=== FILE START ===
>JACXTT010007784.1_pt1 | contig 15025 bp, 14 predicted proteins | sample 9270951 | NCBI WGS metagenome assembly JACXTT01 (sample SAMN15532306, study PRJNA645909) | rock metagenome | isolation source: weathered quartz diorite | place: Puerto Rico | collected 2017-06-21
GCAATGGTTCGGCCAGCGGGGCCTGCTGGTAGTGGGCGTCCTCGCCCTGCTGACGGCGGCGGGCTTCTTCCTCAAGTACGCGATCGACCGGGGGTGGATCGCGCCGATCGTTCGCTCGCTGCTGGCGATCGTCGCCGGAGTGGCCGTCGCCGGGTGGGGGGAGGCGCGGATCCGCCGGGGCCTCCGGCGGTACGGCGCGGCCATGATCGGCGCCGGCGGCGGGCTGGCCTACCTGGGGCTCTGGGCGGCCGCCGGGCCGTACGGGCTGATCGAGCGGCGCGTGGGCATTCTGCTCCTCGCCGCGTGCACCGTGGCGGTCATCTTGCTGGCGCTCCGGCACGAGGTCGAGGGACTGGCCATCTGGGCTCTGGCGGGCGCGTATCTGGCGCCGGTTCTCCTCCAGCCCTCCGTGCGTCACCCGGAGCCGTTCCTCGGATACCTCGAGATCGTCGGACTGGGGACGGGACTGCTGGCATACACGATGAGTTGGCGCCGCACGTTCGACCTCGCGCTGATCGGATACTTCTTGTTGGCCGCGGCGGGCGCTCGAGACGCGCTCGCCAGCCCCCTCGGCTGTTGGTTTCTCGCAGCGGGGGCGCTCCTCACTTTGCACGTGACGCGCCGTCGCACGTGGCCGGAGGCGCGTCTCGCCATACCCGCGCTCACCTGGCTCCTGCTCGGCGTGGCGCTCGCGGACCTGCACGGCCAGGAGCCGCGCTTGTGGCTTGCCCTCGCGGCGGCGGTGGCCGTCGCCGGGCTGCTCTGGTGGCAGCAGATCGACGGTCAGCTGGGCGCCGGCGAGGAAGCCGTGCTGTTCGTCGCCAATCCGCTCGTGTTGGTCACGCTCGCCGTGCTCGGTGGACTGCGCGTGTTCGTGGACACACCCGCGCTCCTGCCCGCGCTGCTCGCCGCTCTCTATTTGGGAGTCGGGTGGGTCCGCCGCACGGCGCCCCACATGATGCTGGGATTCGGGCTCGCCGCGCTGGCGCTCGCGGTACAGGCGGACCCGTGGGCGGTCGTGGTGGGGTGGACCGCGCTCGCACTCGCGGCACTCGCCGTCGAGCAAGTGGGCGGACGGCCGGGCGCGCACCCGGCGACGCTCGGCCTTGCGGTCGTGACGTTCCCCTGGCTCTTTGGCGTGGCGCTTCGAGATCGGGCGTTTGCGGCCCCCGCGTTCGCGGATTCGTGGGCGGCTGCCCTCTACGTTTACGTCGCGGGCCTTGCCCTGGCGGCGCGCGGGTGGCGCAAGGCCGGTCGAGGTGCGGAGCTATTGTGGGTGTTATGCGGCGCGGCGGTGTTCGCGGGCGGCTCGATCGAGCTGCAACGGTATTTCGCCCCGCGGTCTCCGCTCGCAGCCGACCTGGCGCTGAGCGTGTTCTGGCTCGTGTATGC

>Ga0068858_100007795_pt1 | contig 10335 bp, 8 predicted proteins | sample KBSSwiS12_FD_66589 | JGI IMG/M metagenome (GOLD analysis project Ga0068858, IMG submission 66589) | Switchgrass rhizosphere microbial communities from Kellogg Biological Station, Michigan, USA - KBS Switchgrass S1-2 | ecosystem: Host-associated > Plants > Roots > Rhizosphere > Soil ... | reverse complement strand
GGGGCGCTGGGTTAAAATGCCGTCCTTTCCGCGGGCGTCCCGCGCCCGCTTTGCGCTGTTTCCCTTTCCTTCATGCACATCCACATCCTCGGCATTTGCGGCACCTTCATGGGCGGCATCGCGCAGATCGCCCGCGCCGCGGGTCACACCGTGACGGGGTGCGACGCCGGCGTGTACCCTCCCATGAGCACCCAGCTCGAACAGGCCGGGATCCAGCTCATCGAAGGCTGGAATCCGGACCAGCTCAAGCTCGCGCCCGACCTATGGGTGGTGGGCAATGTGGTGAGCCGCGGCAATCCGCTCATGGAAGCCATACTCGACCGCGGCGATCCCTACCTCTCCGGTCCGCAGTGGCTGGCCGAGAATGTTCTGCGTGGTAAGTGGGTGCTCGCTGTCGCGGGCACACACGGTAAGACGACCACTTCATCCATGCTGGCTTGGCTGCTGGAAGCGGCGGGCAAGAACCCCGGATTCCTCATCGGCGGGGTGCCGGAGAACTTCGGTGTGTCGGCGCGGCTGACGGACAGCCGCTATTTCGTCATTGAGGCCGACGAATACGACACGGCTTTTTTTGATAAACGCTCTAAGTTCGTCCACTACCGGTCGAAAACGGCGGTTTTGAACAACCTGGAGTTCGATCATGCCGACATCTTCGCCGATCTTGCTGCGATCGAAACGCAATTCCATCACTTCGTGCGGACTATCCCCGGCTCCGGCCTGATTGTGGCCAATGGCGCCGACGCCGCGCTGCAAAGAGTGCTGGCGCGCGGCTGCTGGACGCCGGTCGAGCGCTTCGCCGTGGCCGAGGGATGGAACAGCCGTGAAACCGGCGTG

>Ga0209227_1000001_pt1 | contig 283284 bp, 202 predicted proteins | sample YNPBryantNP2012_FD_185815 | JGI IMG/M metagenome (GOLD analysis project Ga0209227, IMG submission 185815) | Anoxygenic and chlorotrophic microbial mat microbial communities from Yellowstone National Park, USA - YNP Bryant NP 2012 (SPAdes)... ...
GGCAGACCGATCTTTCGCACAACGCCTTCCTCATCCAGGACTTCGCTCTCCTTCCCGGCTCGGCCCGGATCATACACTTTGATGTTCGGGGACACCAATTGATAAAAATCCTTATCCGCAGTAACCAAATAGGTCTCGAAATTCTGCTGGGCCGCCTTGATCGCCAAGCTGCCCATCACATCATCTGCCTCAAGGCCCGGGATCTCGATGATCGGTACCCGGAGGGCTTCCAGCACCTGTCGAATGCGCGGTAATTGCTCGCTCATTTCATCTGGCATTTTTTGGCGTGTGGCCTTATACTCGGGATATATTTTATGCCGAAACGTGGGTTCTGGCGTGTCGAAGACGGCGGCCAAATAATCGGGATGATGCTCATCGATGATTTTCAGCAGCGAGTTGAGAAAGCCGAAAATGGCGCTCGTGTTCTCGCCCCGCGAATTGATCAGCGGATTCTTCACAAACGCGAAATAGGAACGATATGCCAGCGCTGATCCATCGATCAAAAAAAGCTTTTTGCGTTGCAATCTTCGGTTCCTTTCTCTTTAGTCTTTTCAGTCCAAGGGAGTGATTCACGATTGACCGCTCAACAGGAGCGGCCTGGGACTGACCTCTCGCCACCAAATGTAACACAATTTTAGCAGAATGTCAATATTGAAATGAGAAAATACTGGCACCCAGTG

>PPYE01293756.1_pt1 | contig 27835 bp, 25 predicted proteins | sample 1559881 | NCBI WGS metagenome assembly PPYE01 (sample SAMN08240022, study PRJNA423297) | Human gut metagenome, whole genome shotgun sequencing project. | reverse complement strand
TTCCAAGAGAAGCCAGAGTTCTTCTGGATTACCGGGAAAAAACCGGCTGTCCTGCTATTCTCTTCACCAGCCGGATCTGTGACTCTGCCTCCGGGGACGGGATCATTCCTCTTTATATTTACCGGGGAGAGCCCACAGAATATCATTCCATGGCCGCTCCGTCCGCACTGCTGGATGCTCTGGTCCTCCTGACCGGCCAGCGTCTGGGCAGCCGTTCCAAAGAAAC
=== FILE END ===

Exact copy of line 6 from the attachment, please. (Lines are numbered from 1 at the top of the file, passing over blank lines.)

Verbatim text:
GGCAGACCGATCTTTCGCACAACGCCTTCCTCATCCAGGACTTCGCTCTCCTTCCCGGCTCGGCCCGGATCATACACTTTGATGTTCGGGGACACCAATTGATAAAAATCCTTATCCGCAGTAACCAAATAGGTCTCGAAATTCTGCTGGGCCGCCTTGATCGCCAAGCTGCCCATCACATCATCTGCCTCAAGGCCCGGGATCTCGATGATCGGTACCCGGAGGGCTTCCAGCACCTGTCGAATGCGCGGTAATTGCTCGCTCATTTCATCTGGCATTTTTTGGCGTGTGGCCTTATACTCGGGATATATTTTATGCCGAAACGTGGGTTCTGGCGTGTCGAAGACGGCGGCCAAATAATCGGGATGATGCTCATCGATGATTTTCAGCAGCGAGTTGAGAAAGCCGAAAATGGCGCTCGTGTTCTCGCCCCGCGAATTGATCAGCGGATTCTTCACAAACGCGAAATAGGAACGATATGCCAGCGCTGATCCATCGATCAAAAAAAGCTTTTTGCGTTGCAATCTTCGGTTCCTTTCTCTTTAGTCTTTTCAGTCCAAGGGAGTGATTCACGATTGACCGCTCAACAGGAGCGGCCTGGGACTGACCTCTCGCCACCAAATGTAACACAATTTTAGCAGAATGTCAATATTGAAATGAGAAAATACTGGCACCCAGTG